Crew Team Adjusts to Full-body Winter Training


Members of the crew team workout in Erg machines to prepare for their spring season, which consists of shorter, 1.4 mile races.

By Fiona Asbury, Editor-in-Chief

Fingers clasped around a black handlebar and feet strapped into pedals, they strain against the resistance of a rowing machine, pumping their bodies backward and forward to simulate the motions required to propel a narrow boat through the water. Another group can be seen drenched in sweat as they move through endless circuits of ab exercises, squats and lunges.

Since mid-November, the members of the CHS crew team have called Launch Sport Performance in Rockville their home for winter training.

With a new coaching staff this year, crew has moved winter conditioning from the Potomac Community Center, where it was held last year, to the Launch workout facility, and the team has increased the intensity of its practice schedule with the various trainers at Launch from last year’s two practices a week.

“We practice Monday through Friday, so it’s pretty grueling work,” senior captain Skylar Schaumburg said. “Usually if you see [people] struggling to walk up the stairs at school, they most likely go to crew winter conditioning.”

Launch provides the team of about 45 rowers with the unique opportunity to cross-train rather than only focus on the muscles required to maneuver a boat. The Erg machines, in which the athlete slides on a beam while pulling a handle that is attached to a resistance pulley of sorts, are able to strengthen individual muscles, but the trainers at Launch focus on other areas of the body as well.

According to the Launch website homepage, the doctor-owned and operated facility addresses the entire body, as opposed to just key areas and focuses on the linkage between brain and body.

Though the system is new, the team has already seen improvements, according to Schaumburg.

“We test around every two to three weeks and each week almost every rower’s times go down because of the conditioning,” Schaumburg said. “Once we get to spring season, the coaches can tell who came and actually tried at winter conditioning because the improvement is massive. Rowers that worked hard get better times and get placed in better boats.”

Though the training is ultimately for the upcoming spring season and, for returning rowers, the following fall season, there is also an opportunity for rowers to showcase their hard work over the winter season at the culminating Mid-Atlantic Erg Sprints competition in January.

Rowers from each high school team in the mid-Atlantic area are invited to compete on a collection of Erg machines at T.C. Williams High School in Alexandria, VA. The rowers are divided into groups by gender, age and size and then compete to see who can get the fastest time in either the 2,000 meter race or the 1,500 meter race.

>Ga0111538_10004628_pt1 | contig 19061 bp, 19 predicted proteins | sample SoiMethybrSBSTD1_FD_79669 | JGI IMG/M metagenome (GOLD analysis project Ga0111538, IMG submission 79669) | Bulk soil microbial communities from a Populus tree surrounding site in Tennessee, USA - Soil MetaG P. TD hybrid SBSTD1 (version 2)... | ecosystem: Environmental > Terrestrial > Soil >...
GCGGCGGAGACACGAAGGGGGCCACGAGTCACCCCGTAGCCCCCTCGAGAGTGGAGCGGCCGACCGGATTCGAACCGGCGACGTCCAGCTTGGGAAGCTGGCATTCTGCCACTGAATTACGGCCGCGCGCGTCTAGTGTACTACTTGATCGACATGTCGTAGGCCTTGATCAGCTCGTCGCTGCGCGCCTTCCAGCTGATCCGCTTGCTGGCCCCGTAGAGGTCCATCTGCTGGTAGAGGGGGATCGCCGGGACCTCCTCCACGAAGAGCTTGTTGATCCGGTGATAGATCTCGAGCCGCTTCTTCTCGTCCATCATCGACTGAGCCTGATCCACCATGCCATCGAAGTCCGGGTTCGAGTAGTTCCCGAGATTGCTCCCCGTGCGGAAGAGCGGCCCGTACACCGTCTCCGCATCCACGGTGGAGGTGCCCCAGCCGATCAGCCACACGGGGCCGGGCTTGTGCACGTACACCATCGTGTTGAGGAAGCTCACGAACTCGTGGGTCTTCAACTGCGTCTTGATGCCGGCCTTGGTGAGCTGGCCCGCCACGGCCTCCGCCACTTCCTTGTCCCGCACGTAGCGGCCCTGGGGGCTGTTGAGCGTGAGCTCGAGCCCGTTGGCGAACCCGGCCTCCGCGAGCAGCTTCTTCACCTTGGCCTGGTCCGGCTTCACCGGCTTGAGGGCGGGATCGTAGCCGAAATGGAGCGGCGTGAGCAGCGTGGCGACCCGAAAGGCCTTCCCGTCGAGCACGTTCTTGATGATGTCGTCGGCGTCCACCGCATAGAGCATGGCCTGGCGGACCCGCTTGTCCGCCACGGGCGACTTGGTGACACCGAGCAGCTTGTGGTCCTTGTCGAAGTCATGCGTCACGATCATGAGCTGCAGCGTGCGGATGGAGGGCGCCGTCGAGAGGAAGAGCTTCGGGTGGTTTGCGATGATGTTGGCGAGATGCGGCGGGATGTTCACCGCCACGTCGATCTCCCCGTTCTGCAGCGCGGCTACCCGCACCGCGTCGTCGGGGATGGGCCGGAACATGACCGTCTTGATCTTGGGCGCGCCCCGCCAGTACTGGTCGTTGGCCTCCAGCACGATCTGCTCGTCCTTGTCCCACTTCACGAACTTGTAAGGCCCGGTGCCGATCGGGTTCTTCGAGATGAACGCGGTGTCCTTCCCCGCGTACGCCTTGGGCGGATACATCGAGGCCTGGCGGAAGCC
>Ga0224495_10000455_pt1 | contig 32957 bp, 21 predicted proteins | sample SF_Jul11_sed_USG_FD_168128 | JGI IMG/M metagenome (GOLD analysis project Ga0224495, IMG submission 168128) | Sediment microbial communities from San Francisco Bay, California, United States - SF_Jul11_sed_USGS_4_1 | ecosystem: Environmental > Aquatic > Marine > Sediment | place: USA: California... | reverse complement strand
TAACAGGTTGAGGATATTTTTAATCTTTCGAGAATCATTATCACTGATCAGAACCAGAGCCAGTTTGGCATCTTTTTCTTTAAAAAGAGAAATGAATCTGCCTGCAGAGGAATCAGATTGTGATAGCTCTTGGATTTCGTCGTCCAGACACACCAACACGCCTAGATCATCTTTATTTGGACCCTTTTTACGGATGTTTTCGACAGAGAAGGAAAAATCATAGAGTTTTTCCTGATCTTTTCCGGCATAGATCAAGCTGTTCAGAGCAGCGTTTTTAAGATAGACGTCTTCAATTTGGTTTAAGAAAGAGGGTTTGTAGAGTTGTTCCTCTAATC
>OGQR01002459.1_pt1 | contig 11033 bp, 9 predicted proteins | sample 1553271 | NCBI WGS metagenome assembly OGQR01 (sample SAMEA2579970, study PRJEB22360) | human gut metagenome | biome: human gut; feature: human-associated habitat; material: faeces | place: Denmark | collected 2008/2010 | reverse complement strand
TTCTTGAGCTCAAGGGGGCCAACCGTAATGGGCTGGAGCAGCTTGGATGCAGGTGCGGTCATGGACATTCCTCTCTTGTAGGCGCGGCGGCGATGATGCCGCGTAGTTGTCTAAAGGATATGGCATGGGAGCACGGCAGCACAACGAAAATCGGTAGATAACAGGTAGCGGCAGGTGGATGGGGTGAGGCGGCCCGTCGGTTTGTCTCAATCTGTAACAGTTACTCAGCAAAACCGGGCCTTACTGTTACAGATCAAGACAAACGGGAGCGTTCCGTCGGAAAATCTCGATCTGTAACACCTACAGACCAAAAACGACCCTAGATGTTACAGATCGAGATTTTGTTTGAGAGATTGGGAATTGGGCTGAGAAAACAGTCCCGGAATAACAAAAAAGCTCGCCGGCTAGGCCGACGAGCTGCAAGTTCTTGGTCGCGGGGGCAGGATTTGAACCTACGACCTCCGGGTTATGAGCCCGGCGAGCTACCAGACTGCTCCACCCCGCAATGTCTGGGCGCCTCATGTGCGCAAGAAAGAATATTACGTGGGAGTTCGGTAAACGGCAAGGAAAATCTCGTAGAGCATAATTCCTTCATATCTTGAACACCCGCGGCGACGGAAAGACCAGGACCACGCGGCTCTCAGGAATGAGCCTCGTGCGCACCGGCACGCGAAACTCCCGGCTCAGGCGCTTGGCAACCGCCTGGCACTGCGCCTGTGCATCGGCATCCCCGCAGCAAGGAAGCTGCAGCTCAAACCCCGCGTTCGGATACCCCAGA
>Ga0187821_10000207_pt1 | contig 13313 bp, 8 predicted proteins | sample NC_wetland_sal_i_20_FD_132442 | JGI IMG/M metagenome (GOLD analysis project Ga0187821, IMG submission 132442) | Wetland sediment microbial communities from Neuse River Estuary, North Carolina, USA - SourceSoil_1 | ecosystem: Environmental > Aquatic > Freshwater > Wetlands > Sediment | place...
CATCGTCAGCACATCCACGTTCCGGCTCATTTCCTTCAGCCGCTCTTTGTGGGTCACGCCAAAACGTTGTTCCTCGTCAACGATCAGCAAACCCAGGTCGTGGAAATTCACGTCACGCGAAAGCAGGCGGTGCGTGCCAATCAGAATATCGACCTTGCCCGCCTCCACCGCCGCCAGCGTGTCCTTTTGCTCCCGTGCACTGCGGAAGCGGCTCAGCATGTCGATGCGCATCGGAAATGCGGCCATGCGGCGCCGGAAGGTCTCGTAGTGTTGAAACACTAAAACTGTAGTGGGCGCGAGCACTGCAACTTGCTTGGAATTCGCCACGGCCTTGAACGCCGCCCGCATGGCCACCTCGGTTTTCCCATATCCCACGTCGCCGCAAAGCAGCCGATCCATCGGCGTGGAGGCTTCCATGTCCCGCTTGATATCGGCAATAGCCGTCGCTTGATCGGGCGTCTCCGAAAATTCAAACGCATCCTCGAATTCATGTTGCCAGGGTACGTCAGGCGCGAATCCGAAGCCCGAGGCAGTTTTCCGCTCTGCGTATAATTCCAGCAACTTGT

According to Schaumburg, the relatively new team has trouble competing with such a large region, but has been improving each year.

According to senior captain Emily Snider, the team has won a few medals at the competition in the past in the women’s 1,500 meter race and in a few of the novice events which are only for first-year rowers, regardless of age.

The main focus of the training, however, is still on the spring season which includes shorter distance races.

According to Snider, the team wants to win more medals in the spring season, but also increase awareness about the team as a whole, hopefully recruiting more members regardless of their level of experience.

“Crew is kind of like cross country and track in that in the fall all of our races are five kilometers long and in the spring all of our races are two kilometers (about 1.4 miles) long,” Schaumburg said. “These two types of races are extremely different because one is a long, mentally and physically straining race while the other is a full on sprint. Most rowers love the spring season a lot more than the fall because sprinting is much more fun than keeping a steady pace for 20 minutes.”

In order to perform well in the spring season, however, rowers need to train throughout the winter when the weather makes it too cold to go out on the Anacostia River where the team practices in warmer weather.

According to senior captain Jordan Epstein, the ice on the river makes it impossible for the team to row.

There are also advantages to being able to do harder workouts off the water than would be possible to do on the water.

“Winter conditioning builds your endurance and muscles and a big part of conditioning is learning your limits when working out and learning that you can push so much more than you think you’re capable of,” Snider said. “When we get back on the water everyone has a better mindset on rowing and is able to push harder than they could in the fall season.”

The Launch workout center, which is on Tower Oaks Blvd., is much more convenient than the hour-long trip to Anacostia for three-hour practices on the river, six days a week during the spring and fall. The team can carpool to the practices which run from 3 p.m. to 5:30 or 6 p.m. The center also provides the team members with an individualized way to train and strengthen new muscles.

However, according to Snider, during winter training, rowers can lose good rowing technique, which sometimes has to be re-learned during the first week back on the water.

Winter training also poses the unfortunate opportunity for rowers to get injured as they can overstress their bodies during the grueling workouts.

“If a rower gets injured during conditioning then [he or she] could risk being out for part or all of this spring season, which is our favorite season,” Schaumburg said. “This is [less common] now that we’re training at Launch because we’re doing cross-training, so it’s not as straining on one specific muscle, it works out all of them.”